"My initial reaction was that the video camera was in the room, and it was obvious that we were using it," he said. "But by Friday it was grinding on me, and I decided that it would have been very easy for the governor to assume that the video camera was there for our own use, and not for publication since we hadn't discussed it.Quinn says it was the "right thing to do" to take down the video and roam the web demanding its takedown elsewhere. But it looks more like deference to Kasich than transparency. Even the Plain Dealer's "reader representative" Ted Diadiun isn't representing much more than Chris Quinn by the time his editorial is all said and done.
Early in the article he says:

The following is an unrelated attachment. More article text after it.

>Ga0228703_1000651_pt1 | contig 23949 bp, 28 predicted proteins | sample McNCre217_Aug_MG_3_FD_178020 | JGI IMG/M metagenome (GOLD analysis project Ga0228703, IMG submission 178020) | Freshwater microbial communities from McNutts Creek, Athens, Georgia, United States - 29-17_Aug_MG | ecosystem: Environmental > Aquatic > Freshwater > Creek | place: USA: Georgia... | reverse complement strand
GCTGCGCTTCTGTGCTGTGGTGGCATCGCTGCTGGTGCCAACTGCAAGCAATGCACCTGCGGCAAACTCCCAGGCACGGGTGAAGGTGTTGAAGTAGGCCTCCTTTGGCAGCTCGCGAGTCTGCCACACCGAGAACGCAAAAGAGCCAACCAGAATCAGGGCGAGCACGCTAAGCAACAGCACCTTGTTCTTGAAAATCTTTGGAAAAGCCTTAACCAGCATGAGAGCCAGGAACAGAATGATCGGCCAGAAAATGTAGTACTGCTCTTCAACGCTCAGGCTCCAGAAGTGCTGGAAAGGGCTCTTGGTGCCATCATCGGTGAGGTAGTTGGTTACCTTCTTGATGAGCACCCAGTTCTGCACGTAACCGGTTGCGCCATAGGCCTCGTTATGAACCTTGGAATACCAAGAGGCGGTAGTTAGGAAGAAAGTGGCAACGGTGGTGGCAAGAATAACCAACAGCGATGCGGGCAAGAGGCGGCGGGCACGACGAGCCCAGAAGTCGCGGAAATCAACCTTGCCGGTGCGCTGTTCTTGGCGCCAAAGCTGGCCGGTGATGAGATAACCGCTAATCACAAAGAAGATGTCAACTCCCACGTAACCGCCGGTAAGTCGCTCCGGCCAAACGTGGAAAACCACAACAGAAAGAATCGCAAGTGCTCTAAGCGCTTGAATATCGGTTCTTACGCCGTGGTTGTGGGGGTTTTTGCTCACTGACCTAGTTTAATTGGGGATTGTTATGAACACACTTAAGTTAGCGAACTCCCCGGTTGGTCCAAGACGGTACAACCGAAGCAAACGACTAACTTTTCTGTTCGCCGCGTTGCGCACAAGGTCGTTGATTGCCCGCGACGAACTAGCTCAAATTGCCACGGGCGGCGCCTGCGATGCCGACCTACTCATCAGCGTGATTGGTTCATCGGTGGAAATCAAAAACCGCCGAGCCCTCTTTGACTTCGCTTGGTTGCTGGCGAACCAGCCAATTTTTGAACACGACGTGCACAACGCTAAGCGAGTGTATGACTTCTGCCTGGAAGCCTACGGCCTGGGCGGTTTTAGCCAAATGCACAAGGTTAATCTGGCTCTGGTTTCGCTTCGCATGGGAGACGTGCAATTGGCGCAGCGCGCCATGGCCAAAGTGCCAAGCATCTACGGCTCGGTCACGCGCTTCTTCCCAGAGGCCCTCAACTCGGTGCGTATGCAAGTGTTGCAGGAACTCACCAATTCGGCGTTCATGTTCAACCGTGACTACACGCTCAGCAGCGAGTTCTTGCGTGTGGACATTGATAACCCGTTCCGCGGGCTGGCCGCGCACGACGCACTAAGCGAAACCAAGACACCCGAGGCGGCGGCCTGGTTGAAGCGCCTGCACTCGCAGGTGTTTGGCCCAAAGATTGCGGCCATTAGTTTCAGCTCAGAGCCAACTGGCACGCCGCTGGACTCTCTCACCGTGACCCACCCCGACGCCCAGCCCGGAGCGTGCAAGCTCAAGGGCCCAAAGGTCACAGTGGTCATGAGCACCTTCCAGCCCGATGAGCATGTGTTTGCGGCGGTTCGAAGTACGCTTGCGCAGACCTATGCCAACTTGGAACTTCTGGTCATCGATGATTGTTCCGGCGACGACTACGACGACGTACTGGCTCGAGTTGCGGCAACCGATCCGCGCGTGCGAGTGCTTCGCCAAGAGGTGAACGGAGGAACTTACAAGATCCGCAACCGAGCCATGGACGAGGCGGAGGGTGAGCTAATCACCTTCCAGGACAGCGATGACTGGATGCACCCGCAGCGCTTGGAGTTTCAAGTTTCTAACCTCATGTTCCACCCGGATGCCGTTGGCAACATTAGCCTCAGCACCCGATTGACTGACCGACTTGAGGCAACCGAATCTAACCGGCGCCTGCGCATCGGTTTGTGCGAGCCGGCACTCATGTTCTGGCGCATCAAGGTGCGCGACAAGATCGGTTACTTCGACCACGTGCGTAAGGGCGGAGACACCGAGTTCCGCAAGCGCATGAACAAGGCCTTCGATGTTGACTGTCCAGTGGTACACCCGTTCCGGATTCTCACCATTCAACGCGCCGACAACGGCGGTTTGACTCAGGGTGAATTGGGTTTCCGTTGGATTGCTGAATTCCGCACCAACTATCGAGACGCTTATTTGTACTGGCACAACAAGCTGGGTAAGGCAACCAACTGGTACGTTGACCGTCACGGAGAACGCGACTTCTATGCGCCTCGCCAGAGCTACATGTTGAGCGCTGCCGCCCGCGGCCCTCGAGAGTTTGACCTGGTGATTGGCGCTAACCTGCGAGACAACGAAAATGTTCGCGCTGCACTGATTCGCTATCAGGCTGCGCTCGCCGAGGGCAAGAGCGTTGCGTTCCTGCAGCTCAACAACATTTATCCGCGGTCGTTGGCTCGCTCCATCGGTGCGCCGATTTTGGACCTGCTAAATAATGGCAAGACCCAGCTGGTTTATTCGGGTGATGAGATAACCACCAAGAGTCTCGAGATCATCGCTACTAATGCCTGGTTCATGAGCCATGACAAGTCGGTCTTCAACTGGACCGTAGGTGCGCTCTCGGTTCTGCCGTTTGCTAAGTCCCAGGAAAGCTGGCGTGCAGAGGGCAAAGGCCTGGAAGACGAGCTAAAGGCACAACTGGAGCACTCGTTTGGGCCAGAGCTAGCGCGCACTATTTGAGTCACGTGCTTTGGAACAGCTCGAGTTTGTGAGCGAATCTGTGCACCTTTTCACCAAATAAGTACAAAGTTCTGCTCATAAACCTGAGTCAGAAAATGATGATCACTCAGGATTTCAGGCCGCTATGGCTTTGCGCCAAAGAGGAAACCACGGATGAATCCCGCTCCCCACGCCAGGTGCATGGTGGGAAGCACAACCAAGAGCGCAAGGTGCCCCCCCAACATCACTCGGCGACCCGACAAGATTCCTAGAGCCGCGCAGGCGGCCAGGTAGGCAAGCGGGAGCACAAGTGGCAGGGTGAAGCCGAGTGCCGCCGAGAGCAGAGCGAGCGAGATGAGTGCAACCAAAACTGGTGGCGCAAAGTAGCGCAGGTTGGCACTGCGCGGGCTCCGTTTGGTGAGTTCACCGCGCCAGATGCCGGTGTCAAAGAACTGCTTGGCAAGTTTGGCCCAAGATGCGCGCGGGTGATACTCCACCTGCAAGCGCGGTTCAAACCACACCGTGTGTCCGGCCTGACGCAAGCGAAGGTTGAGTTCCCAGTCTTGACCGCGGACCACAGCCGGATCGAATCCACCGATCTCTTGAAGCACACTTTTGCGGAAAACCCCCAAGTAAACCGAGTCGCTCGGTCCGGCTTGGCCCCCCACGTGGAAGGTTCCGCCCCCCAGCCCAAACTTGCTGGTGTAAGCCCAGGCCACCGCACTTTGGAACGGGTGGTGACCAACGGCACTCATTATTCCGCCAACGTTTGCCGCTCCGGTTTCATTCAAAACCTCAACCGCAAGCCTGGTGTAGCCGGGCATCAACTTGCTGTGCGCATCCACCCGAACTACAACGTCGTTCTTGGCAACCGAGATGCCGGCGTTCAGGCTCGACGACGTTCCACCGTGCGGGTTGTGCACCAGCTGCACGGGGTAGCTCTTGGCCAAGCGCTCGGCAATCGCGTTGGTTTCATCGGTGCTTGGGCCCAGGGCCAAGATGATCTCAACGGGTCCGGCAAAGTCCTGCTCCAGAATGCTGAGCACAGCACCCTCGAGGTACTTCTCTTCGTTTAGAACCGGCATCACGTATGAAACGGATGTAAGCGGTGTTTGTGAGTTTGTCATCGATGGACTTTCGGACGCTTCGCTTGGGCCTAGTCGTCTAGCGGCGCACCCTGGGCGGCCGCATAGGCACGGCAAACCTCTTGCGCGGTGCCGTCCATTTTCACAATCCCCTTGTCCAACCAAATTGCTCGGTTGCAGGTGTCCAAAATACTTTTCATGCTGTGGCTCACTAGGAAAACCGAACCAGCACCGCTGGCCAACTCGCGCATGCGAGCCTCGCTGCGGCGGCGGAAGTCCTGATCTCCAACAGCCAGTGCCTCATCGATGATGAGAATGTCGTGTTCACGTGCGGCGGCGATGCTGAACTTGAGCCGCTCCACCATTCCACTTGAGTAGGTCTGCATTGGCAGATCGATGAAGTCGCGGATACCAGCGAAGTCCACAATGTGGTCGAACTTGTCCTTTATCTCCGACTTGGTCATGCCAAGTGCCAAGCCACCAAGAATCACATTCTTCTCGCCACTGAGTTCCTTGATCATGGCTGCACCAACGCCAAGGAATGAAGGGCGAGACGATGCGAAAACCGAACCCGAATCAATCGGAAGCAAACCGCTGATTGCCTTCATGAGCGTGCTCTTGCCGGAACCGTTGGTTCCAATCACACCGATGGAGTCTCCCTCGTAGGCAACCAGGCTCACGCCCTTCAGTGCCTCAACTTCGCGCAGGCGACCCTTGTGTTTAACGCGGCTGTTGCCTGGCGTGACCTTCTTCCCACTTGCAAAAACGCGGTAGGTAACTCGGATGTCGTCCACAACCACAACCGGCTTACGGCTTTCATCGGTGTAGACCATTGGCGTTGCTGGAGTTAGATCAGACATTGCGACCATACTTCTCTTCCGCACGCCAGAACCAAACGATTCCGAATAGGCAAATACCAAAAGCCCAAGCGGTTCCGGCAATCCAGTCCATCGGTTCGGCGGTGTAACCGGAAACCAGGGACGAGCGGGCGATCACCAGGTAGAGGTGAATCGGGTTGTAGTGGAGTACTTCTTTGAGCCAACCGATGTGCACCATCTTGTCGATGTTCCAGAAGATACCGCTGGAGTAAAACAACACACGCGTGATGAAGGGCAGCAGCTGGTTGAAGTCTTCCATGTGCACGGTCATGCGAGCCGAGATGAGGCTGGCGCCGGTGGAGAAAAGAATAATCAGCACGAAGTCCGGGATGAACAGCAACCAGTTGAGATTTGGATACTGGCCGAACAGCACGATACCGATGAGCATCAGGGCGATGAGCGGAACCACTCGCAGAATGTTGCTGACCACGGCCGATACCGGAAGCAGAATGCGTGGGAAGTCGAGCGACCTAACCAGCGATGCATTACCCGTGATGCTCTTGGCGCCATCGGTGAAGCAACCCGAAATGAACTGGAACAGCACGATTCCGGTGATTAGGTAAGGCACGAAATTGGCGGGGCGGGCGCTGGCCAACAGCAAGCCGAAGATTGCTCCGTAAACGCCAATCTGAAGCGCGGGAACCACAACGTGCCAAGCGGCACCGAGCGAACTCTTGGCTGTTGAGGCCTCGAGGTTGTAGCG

As things turned out, [the video] was worth seeing, if only for the utter disdain Kasich showed toward his Democrat opponent.But later, while defending the takedown, he says this:
[D]eletion of the video really did not deprive readers of any important information.Which is it? Was it "worth seeing" or was it just completely extraneous? Diadiun's explanation goes on and on, trying to be all things to all people by gently reprimanding his boss for a lack of transparency, while still trying to downplay this as just an unfortunate chain of events that started with Quinn himself failing to inform the candidates that video was being recorded.
But it still adds up to a form of suppression, one very likely prompted by the governor's "chagrin." Quinn faced no objections to the video recording from any of the other candidates, but in the interest of "fairness" he made the video disappear from any place he could find it, starting with his own paper's website. Then he refused to discuss his decision until the election was over.
The whole story is a lot of things, but "transparent" and "open" it is not.